Fall Weed Control on the Horse Farm

There are many ways you can control weeds on your horse property.

Some weeds, such as thistles, won’t be eaten by horses, but will be eaten by other species, such as goats.

The weed issues that you need to address in the fall often depend on which weeds you have, and the growing conditions during summer, according to Dr. Bob Coleman, State Extension Specialist at the University of Kentucky. “Check and see what have, and plan for the most opportune time to control those particular weeds,” said Coleman. “You need to go after annual weeds in the spring. Some of the perennial weeds can be controlled late in the year, like October-November, if your winter is still open.”

Know the life cycle of the plants you want to control in order to know when they grow and when they reproduce. If you plan to use herbicide on annual weeds, they should be sprayed when they are still young and actively growing, not when they are already mature. Perennial weeds, by contrast, can often be controlled by clipping to prevent them from going to seed, then sprayed when they regrow later in the year and are moving nutrients down into their roots for winter. Then you can get more herbicide into the root system. Fall is when those perennial plants are moving nutrients into the roots rather than bringing food up from the roots.

Timing is crucial when you want to go after a certain weed. You have to know when herbicides will have the most effect. “It depends on the seasonality of where you live,” said Coleman. “Horse owners should be talking to their state extension people to know what the weeds and their cycles are in their areas and the best way to go after them. Some weeds, like thistles, can be handled by mowing. Timely mowing might reduce the growth and keep the unwanted plants from going to seed.” Mowing can keep most weeds from spreading and might eventually reduce their numbers.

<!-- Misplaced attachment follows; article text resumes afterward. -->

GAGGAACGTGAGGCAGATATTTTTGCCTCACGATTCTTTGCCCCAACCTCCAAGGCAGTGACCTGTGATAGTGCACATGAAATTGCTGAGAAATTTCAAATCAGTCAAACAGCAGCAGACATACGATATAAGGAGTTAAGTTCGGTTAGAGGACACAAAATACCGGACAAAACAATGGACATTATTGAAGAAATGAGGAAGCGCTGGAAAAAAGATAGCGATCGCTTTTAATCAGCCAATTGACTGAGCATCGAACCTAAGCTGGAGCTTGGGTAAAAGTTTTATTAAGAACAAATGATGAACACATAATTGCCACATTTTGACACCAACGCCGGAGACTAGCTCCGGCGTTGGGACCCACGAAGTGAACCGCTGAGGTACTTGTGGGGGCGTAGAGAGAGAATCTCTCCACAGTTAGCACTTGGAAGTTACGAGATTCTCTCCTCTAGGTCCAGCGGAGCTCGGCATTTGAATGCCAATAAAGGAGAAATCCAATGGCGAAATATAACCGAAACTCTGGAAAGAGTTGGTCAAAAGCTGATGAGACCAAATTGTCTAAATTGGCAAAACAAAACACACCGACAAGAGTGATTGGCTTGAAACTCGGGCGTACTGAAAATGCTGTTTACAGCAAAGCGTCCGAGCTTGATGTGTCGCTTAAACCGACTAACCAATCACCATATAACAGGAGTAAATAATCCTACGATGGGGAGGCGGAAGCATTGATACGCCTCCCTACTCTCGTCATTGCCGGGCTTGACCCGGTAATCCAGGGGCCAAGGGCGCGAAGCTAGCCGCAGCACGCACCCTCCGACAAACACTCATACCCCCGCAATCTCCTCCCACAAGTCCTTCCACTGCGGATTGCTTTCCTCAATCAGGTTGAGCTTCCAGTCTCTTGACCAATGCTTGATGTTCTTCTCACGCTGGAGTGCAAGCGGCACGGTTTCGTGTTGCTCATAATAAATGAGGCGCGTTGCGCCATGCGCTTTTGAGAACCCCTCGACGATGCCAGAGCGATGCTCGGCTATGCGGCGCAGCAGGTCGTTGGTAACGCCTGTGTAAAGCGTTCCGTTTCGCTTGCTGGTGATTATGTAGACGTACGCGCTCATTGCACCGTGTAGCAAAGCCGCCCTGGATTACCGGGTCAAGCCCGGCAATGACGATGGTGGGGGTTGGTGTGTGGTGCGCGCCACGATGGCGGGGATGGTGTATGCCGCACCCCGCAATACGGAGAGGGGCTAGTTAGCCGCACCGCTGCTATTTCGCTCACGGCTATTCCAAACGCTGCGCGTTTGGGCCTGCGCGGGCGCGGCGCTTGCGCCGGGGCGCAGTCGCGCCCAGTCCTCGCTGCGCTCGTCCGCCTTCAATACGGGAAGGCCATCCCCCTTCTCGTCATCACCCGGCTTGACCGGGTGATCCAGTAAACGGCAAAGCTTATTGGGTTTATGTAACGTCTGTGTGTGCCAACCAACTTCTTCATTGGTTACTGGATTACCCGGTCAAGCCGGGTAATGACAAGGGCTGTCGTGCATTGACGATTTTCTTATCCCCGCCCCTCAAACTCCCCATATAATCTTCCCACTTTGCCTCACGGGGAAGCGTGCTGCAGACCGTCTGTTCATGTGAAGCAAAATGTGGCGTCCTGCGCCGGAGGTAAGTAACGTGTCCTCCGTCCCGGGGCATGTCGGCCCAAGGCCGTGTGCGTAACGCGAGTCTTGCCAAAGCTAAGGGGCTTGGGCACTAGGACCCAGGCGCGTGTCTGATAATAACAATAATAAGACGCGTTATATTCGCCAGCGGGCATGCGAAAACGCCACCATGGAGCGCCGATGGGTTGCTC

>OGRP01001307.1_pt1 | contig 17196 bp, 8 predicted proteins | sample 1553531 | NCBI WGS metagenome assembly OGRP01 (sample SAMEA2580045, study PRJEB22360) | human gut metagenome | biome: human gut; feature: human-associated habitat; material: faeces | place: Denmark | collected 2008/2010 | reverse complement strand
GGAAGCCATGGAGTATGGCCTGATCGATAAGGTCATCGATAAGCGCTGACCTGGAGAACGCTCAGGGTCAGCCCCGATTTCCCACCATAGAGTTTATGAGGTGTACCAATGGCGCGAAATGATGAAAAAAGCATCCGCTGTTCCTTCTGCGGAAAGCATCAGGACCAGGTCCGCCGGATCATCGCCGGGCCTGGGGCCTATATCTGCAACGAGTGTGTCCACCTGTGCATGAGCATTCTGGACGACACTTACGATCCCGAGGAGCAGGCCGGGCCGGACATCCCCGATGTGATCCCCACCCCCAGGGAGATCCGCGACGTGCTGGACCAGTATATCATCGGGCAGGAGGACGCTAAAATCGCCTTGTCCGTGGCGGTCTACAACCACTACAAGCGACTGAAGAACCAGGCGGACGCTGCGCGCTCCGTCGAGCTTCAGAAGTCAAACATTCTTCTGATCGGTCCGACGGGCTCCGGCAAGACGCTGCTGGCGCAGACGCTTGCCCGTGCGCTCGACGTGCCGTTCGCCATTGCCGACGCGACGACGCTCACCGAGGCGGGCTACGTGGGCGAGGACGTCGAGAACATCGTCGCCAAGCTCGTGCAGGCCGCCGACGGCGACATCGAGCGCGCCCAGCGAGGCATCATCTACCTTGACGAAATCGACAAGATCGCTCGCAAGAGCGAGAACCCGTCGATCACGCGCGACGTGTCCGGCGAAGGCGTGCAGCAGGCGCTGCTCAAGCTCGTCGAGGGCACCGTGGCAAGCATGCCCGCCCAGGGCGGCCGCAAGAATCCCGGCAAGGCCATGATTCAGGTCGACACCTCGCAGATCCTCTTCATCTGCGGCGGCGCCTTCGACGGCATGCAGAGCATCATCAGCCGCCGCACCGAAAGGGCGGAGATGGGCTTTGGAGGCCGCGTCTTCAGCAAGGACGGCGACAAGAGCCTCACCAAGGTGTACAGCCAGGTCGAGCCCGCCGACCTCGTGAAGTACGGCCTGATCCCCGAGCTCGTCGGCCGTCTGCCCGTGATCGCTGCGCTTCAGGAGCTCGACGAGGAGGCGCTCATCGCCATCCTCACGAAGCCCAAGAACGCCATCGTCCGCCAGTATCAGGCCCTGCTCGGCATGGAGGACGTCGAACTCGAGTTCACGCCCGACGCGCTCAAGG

Shorter weeds, such as dandelions, usually can’t be controlled by mowing.

“Short weeds like dandelion can’t be controlled by mowing because they are not tall enough,” noted Coleman. “If certain weeds are a problem in your pastures, consult with your state extension service and ask what is available for control and which weeds you should attack in the fall. It will partly depend on growing conditions that particular year. If it’s hot and dry and nothing is growing in October, save your chemicals for a different time because the plants have to be actively growing for herbicide to kill them.

“Be judicious in use of chemicals, so you won’t be wasting your money or making a problem worse,” said Coleman. “Read labels and use what is appropriate. If the label says to remove the horses for a certain length of time after you’ve sprayed a pasture, you need to do that.”

Coleman said that some weeds are really hard to kill: “Spiny pigweed, for instance, is very hardy and it seems like the more you mow it, the worse it gets. Often the best strategy for fall weed control is fall fertilization—get the grass to grow better and stronger so it will be vigorous and out-compete the weeds. If you can minimize/eliminate areas of bare ground, there will be less chance for weeds to come in.

Sometimes grazing a pasture with other species (rotating the horses with sheep, goats or cattle) is a good way to control many types of weeds because ruminants will eat many plants that horses won’t eat, thus keeping them controlled so they don’t go to seed. “If you don’t have sheep or goats, you might know someone who does and who could bring their flock in for a few days to eat down the problem areas,” Coleman said.






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